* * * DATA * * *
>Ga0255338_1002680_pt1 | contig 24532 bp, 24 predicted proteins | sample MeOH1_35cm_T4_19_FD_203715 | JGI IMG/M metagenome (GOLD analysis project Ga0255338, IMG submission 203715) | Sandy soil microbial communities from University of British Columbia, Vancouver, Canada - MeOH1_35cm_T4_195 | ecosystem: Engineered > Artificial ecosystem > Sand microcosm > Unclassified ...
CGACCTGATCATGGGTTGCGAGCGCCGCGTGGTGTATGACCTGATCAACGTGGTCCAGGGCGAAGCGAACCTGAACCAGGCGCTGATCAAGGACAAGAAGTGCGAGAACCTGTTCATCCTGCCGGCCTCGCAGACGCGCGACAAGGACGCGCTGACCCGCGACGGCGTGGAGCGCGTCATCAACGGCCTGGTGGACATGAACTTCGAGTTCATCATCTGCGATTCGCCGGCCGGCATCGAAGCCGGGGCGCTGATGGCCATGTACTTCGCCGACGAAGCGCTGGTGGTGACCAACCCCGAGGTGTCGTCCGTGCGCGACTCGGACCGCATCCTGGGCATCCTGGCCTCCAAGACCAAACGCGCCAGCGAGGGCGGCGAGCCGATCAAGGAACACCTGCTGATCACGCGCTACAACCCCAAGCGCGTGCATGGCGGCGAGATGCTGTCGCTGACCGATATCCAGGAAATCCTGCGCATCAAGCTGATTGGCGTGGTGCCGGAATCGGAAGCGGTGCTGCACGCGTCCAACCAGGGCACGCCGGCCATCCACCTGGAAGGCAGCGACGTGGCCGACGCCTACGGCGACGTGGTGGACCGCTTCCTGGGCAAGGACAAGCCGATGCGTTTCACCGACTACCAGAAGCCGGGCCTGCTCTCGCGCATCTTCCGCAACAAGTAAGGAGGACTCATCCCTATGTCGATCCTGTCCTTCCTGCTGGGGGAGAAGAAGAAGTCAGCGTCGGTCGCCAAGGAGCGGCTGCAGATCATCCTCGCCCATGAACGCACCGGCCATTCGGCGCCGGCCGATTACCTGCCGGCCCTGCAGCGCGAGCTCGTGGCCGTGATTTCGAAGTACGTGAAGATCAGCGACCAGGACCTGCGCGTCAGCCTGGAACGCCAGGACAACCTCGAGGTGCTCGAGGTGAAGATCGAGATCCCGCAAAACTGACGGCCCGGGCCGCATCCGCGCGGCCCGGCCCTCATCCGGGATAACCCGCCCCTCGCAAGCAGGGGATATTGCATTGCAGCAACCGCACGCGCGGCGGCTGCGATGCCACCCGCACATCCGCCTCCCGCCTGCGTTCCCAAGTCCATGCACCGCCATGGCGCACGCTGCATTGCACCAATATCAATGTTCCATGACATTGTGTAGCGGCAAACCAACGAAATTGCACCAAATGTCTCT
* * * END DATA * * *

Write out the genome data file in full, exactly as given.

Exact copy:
>Ga0255338_1002680_pt1 | contig 24532 bp, 24 predicted proteins | sample MeOH1_35cm_T4_19_FD_203715 | JGI IMG/M metagenome (GOLD analysis project Ga0255338, IMG submission 203715) | Sandy soil microbial communities from University of British Columbia, Vancouver, Canada - MeOH1_35cm_T4_195 | ecosystem: Engineered > Artificial ecosystem > Sand microcosm > Unclassified ...
CGACCTGATCATGGGTTGCGAGCGCCGCGTGGTGTATGACCTGATCAACGTGGTCCAGGGCGAAGCGAACCTGAACCAGGCGCTGATCAAGGACAAGAAGTGCGAGAACCTGTTCATCCTGCCGGCCTCGCAGACGCGCGACAAGGACGCGCTGACCCGCGACGGCGTGGAGCGCGTCATCAACGGCCTGGTGGACATGAACTTCGAGTTCATCATCTGCGATTCGCCGGCCGGCATCGAAGCCGGGGCGCTGATGGCCATGTACTTCGCCGACGAAGCGCTGGTGGTGACCAACCCCGAGGTGTCGTCCGTGCGCGACTCGGACCGCATCCTGGGCATCCTGGCCTCCAAGACCAAACGCGCCAGCGAGGGCGGCGAGCCGATCAAGGAACACCTGCTGATCACGCGCTACAACCCCAAGCGCGTGCATGGCGGCGAGATGCTGTCGCTGACCGATATCCAGGAAATCCTGCGCATCAAGCTGATTGGCGTGGTGCCGGAATCGGAAGCGGTGCTGCACGCGTCCAACCAGGGCACGCCGGCCATCCACCTGGAAGGCAGCGACGTGGCCGACGCCTACGGCGACGTGGTGGACCGCTTCCTGGGCAAGGACAAGCCGATGCGTTTCACCGACTACCAGAAGCCGGGCCTGCTCTCGCGCATCTTCCGCAACAAGTAAGGAGGACTCATCCCTATGTCGATCCTGTCCTTCCTGCTGGGGGAGAAGAAGAAGTCAGCGTCGGTCGCCAAGGAGCGGCTGCAGATCATCCTCGCCCATGAACGCACCGGCCATTCGGCGCCGGCCGATTACCTGCCGGCCCTGCAGCGCGAGCTCGTGGCCGTGATTTCGAAGTACGTGAAGATCAGCGACCAGGACCTGCGCGTCAGCCTGGAACGCCAGGACAACCTCGAGGTGCTCGAGGTGAAGATCGAGATCCCGCAAAACTGACGGCCCGGGCCGCATCCGCGCGGCCCGGCCCTCATCCGGGATAACCCGCCCCTCGCAAGCAGGGGATATTGCATTGCAGCAACCGCACGCGCGGCGGCTGCGATGCCACCCGCACATCCGCCTCCCGCCTGCGTTCCCAAGTCCATGCACCGCCATGGCGCACGCTGCATTGCACCAATATCAATGTTCCATGACATTGTGTAGCGGCAAACCAACGAAATTGCACCAAATGTCTCT